By Karen Gutierrez
The Cincinnati Enquirer
SAYLER PARK - Jamie Feltner has loans, grants and scholarships to pay for the University of Dayton, which costs $23,000 a year. Her case shows how middle-class students are able to attend private colleges.
Jamie Feltner, a freshman at University of Dayton, with her mother Sue Loebker in their Sayler Park home.|
(Craig Ruttle photo)
Jamie is a UD freshman and Walnut Hills High School graduate. Her mother works for Montgomery Inn. Her stepfather is a deputy sheriff. Together, they make about $60,000 year.Jamie's annual aid package, arranged by UD, includes:
A need-based grant of $1,500.
A $5,000 UD scholarship for high-school academic performance.
A $1,000 award from the Cincinnati Scholarship Foundation.
Two federal loans totaling about $4,300, with interest deferred until after graduation.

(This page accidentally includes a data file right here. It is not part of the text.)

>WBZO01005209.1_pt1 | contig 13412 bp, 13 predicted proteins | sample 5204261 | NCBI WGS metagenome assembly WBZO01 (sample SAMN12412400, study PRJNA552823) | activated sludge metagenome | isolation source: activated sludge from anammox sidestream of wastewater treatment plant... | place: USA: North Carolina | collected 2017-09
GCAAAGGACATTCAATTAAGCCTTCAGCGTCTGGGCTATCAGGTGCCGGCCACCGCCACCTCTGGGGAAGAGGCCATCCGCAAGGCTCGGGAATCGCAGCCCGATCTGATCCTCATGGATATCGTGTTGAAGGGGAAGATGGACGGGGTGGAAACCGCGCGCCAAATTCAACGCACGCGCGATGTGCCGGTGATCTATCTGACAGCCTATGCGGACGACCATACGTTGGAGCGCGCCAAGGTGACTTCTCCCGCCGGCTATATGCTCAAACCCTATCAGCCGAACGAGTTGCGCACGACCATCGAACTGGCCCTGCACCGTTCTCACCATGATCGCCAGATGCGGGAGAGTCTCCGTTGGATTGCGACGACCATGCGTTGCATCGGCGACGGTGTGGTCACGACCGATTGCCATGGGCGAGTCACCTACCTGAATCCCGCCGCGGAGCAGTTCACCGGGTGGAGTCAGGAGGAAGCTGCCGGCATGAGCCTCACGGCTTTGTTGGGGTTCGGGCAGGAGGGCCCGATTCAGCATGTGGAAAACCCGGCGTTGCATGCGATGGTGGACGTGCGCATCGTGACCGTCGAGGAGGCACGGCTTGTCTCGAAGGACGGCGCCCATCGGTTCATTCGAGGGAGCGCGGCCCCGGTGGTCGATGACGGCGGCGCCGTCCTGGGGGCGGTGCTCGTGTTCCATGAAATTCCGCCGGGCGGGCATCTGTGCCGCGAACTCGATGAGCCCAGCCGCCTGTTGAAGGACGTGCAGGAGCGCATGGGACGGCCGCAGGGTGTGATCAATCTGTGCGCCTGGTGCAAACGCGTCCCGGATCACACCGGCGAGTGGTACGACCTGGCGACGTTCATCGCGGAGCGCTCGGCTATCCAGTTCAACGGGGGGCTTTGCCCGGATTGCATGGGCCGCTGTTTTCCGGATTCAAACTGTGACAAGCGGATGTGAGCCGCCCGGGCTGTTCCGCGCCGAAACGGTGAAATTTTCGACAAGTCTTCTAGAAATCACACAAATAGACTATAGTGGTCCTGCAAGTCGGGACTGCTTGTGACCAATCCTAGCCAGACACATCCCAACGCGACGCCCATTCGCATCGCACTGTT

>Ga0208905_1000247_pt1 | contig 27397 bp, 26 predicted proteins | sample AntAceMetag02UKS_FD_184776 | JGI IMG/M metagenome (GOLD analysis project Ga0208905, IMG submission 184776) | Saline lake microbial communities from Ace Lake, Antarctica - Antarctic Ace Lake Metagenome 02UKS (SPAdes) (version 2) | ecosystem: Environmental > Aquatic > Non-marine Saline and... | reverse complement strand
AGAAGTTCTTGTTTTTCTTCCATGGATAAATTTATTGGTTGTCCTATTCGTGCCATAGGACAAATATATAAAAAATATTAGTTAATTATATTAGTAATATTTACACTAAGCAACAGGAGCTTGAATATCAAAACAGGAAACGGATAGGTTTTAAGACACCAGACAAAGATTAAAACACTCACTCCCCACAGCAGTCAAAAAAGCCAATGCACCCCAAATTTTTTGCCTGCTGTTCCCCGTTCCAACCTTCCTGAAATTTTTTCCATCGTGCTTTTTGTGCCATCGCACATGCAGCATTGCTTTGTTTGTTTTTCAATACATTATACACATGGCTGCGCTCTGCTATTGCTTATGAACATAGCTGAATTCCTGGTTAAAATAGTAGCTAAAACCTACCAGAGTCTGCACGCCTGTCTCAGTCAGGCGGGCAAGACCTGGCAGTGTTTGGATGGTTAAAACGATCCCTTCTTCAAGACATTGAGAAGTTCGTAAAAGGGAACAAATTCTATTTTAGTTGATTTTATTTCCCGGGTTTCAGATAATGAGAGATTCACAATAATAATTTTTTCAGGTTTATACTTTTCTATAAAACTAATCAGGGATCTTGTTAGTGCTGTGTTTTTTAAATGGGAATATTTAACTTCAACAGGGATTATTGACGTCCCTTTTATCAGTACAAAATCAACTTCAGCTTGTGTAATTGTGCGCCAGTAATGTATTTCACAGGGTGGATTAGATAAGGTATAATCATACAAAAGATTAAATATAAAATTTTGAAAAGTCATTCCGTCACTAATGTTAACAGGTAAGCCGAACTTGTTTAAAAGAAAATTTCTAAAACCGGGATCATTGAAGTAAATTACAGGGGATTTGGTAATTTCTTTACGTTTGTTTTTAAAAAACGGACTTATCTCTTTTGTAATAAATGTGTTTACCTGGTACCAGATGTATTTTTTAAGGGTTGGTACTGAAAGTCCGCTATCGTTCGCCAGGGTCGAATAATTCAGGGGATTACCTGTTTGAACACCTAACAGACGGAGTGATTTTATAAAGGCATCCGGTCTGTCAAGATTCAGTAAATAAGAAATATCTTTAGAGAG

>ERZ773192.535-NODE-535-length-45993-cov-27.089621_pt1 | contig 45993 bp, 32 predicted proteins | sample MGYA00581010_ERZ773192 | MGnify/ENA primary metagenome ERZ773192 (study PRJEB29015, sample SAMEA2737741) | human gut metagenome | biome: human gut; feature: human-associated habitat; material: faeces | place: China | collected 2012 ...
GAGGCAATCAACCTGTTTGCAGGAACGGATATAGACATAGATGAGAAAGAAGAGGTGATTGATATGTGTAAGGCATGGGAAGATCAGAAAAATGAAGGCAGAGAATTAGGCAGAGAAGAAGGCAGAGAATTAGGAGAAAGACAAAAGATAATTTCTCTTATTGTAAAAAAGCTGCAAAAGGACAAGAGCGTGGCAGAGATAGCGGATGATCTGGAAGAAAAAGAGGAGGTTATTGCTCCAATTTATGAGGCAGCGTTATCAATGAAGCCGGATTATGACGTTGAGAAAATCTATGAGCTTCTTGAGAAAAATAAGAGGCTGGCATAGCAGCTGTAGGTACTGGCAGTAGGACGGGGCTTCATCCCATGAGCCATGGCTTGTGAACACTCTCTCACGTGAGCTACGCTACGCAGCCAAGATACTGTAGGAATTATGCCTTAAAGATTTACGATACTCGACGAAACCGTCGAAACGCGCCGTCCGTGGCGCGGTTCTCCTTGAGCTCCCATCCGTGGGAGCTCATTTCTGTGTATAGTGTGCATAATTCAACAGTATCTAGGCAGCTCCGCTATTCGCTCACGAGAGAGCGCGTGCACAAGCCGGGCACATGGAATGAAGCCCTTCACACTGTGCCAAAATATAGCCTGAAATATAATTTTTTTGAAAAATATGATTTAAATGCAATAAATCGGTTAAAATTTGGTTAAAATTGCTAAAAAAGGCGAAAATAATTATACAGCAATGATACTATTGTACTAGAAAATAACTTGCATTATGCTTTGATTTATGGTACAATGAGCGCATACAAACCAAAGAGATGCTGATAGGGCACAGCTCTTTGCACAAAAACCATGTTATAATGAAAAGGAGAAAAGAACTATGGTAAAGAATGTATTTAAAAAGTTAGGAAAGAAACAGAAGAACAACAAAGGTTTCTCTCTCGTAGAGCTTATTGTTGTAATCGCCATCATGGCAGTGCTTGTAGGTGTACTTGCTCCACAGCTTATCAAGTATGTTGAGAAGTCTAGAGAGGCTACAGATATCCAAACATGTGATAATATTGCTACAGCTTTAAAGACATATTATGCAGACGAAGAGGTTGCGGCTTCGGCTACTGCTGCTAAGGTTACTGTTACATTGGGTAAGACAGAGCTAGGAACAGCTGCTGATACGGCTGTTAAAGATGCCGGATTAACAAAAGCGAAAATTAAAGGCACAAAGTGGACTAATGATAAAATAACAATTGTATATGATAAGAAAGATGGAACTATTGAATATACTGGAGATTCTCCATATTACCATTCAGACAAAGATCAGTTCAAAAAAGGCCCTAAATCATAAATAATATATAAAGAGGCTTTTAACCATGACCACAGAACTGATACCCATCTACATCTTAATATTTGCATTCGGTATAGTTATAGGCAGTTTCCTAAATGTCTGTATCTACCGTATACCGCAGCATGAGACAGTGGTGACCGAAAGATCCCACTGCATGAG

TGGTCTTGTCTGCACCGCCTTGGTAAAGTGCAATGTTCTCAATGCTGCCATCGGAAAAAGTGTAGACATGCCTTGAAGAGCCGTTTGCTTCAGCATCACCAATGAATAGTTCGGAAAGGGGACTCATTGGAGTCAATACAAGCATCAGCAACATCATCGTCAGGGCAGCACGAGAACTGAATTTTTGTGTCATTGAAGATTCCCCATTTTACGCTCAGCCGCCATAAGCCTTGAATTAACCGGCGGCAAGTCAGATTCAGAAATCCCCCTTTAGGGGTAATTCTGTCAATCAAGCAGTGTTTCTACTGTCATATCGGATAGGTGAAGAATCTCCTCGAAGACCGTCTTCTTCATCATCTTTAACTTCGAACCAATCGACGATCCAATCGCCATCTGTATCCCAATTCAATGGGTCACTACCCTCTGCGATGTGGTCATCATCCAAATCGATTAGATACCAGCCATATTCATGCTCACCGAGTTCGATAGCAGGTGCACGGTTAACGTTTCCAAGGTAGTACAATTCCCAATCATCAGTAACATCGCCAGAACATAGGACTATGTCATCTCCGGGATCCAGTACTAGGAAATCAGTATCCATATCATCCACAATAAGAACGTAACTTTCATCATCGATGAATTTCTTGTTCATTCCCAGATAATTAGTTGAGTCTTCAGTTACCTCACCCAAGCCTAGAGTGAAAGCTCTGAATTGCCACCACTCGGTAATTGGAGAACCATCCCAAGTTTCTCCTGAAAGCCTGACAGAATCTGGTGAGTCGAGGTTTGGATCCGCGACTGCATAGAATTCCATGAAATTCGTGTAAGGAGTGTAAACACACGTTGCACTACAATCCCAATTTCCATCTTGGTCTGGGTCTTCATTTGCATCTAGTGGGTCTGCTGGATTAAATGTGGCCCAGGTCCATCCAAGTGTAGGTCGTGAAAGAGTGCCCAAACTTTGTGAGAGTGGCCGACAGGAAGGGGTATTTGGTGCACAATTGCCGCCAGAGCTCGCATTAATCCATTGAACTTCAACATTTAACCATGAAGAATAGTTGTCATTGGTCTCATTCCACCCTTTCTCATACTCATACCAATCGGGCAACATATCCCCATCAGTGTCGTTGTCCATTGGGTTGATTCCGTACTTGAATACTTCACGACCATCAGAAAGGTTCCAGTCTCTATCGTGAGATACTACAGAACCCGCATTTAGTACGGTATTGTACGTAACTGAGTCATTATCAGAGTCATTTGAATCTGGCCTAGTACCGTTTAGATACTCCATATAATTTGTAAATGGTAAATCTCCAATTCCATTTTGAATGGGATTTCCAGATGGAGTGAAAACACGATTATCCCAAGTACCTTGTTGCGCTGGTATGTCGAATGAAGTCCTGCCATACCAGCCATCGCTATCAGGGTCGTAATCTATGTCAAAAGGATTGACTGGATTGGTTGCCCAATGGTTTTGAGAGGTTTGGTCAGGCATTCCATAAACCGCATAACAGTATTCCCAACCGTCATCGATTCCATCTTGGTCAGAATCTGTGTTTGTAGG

A state grant of $1,002.
An $11,000 private bank loan at 4.25 percent interest. Jamie's mother, Sue Loebker, recommends against spending hours researching and writing essays for national scholarships. Jamie did that and received just $1,000.
To get the rest of her college money, she followed the usual process of filling out the Free Application for Federal Student Aid. UD used the information from that form to offer her the rest of the package.
Loebker also wonders whether she should have delayed her remarriage until after Jamie's college graduation. If she were only dating, her husband's income wouldn't have counted against Jamie in the hunt for aid.
"You either have to be really poor or super-rich to afford college," Loebker says.
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